A Basic Introduction to XACML

What Is XACML?

XACML (eXtensible Access Control Markup Language) is an XML-based language for access control that has been standardized by the Technical Committee of the OASIS consortium. XACML is popular as a fine grain authorization method among the community. XACML describes both an access control policy language, request/response language and reference architecture. The policy language is used to express access control policies (who can do what when). The request/response language expresses queries about whether a particular access should be allowed (requests) and describes answers to those queries(responses). The reference architecture proposes a standard for deployment of necessary software modules within an infrastructure to allow efficient enforcement of policies.

XACML supports Attribute-Based Access Control (ABAC) and evaluation can be done with the additional data retrieved from Policy Information Point (PIP) which is defined by the XACML reference architecture.

ABAC is an access control paradigm whereby access rights are granted to users through the use of policies that combine attributes together. The policies can use any type of attributes (user attributes, resource attributes, object, environment attributes, etc.). This model supports Boolean logic, in which rules contain “IF, THEN” statements about who is making the request, the resource, and the action.
For example: IF the requestor is a manager, THEN allow read/write access to sensitive data.

XACML Architecture


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XACML ArchitectureXACML Architecture

Policy Decision Point (PDP) evaluates policies against access requests provided by Policy Enforcement Points (PEP). To provide the decisions, PDP may also need to query a Policy Information Point (PIP) to gather descriptive attributes about the user or any other missing attribute in the request. Policy Administration Point (PAP) is used to manage the PDP and PIP functionality.

XACML Policy Language Structure and Syntax

Three Top-Level Policy Elements

  • <Rule>: contains a Boolean expression that can be evaluated in isolation, but that is not intended to be accessed in isolation by a PDP. So, it is not intended to form the basis of an authorization decision by itself. It is intended to exist in isolation only within an XACML PAP, where it may form the basic unit of management
  • <Policy>: contains a set of <Rule> elements and a specified procedure for combining the results of their evaluation. It is the basic unit of the policy used by the PDP, and so it is intended to form the basis of an authorization decision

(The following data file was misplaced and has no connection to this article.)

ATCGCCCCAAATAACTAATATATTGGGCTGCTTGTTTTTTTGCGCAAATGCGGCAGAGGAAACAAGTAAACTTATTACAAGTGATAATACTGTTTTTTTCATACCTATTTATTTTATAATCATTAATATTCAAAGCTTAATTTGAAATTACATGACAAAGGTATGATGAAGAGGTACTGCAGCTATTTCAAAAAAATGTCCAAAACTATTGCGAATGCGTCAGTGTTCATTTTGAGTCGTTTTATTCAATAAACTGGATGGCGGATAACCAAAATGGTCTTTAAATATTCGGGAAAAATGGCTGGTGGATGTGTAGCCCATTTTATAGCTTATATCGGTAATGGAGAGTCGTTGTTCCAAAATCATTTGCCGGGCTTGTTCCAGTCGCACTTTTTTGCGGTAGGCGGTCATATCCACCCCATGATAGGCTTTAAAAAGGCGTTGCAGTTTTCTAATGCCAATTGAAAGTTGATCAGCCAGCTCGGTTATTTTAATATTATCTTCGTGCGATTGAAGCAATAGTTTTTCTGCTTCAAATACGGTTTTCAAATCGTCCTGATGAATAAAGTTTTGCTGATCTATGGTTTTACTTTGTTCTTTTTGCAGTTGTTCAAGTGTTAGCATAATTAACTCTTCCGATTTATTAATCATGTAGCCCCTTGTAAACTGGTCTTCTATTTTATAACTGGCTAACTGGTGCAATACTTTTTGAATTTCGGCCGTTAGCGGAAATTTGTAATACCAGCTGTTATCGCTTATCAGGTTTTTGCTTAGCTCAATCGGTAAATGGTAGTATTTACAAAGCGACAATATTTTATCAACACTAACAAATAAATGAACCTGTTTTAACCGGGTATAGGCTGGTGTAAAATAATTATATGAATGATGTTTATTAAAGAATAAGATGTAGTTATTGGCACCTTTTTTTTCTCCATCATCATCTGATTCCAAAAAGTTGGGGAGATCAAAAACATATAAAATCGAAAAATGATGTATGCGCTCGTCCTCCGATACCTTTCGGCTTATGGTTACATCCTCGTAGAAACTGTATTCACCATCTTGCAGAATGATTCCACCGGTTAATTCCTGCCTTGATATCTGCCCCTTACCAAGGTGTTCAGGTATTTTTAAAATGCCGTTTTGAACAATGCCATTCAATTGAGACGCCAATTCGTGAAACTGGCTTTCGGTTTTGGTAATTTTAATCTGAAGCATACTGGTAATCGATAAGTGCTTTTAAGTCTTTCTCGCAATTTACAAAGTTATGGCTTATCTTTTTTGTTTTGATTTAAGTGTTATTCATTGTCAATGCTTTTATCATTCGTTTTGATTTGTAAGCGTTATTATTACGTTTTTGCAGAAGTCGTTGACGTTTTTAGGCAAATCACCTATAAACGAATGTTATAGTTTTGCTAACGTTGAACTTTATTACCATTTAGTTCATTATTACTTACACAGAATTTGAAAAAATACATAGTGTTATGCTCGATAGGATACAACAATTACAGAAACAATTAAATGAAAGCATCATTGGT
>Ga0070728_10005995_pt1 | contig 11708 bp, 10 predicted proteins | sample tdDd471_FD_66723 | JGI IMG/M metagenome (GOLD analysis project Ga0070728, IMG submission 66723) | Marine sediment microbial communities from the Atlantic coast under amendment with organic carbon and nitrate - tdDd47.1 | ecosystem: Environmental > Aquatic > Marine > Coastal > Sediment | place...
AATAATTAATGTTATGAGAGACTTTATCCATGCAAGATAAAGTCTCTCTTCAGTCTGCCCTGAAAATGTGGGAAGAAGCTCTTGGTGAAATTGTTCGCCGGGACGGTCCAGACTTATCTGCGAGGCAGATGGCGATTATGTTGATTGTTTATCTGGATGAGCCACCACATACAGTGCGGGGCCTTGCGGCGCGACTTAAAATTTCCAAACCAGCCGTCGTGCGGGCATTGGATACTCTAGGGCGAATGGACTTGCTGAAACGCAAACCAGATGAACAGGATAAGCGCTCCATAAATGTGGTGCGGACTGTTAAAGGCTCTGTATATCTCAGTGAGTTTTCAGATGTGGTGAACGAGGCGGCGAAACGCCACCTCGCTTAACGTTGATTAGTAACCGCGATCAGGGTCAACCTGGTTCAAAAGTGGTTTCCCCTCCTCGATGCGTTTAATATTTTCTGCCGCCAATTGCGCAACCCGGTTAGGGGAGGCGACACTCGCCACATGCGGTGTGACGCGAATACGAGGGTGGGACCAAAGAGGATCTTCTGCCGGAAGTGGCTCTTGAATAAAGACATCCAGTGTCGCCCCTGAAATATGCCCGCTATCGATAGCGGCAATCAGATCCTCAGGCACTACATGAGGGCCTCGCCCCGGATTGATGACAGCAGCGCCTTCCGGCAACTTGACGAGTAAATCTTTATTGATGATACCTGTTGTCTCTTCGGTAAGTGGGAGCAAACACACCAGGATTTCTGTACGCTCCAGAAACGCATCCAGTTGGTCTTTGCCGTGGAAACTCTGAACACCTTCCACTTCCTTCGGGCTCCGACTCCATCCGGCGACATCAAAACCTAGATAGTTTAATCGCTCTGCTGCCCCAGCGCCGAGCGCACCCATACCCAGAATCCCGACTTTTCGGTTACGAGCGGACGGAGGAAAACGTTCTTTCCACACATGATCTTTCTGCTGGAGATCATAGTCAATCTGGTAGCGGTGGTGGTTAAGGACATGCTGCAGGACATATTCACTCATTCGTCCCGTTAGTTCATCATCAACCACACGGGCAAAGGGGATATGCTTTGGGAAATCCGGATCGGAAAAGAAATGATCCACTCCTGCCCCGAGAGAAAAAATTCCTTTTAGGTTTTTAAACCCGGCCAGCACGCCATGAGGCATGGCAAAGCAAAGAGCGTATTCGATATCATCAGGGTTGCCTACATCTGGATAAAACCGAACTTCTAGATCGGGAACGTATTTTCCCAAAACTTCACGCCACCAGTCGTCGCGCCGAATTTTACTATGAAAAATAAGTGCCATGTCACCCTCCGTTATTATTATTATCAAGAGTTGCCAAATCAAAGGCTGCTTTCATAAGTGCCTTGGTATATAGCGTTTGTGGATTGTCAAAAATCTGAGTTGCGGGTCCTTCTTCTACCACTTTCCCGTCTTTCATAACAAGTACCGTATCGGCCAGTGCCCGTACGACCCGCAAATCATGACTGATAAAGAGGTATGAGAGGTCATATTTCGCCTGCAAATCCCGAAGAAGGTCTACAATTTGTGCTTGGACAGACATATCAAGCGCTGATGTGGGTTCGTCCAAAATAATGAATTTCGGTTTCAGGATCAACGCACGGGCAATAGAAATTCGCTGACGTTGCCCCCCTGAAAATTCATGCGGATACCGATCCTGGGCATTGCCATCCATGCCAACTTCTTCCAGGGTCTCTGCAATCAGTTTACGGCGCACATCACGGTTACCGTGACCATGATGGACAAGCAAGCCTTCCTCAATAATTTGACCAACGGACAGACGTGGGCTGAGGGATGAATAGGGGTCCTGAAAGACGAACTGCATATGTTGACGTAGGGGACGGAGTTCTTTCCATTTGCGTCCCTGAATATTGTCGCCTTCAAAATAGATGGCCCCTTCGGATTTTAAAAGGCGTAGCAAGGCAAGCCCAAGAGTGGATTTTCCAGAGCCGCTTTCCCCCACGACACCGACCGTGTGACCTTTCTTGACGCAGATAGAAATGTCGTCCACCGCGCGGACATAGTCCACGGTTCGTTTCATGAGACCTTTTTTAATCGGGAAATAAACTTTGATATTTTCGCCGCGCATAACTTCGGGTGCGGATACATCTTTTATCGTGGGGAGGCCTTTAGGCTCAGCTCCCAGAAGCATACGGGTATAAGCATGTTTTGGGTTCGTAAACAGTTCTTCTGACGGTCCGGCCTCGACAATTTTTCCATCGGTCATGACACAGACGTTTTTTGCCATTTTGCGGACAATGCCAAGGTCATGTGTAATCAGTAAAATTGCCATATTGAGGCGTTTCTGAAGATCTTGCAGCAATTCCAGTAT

• <PolicySet>: contains a set of <Policy> or other <PolicySet> elements and a specified procedure for combining the results of their evaluation.

Policy Set

Top-level Policy elements


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The diagram below shows the XACML policy model.


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XACML Policy ModelXACML Policy Model

Let’s take a closer look at each of these components.


An XACML <PolicySet>, <Policy> or <Rule> element contains a <Target> element that specifies the set of requests to which it applies.

An empty <Target> matches any request. Otherwise, target value is “Match” if all the specified “AnyOf”s are matched in the request. Following tables show how the target evaluation is done based on <AnyOf>,<AllOf> and <Match>.


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Target EvaluationTarget Evaluation


If the target should be matched,

  • If the conditionA and conditionB is matched,
  • if the conditionA or conditionB is matched,


In the above Target definition, the target will validate whether the subject of the request is “Pamoda” and the action is “GET”

Rule-Combining Algorithms

The rule-combining algorithm specifies the procedure by which the results of evaluating the component rules are combined when evaluating the policy.

Some examples of standard combining algorithms are :

  • Deny-overrides (urn:oasis:names:tc:xacml:3.0:rule-combining-algorithm:deny-overrides)
    — If any decision is “Deny”, the result is “Deny”.
  • Permit-overrides (urn:oasis:names:tc:xacml:3.0:rule-combining-algorithm:permit-overrides)
    — If any decision is “Permit”, the result is “Permit”.
  • First-applicable (urn:oasis:names:tc:xacml:1.0:rule-combining-algorithm:first-applicable)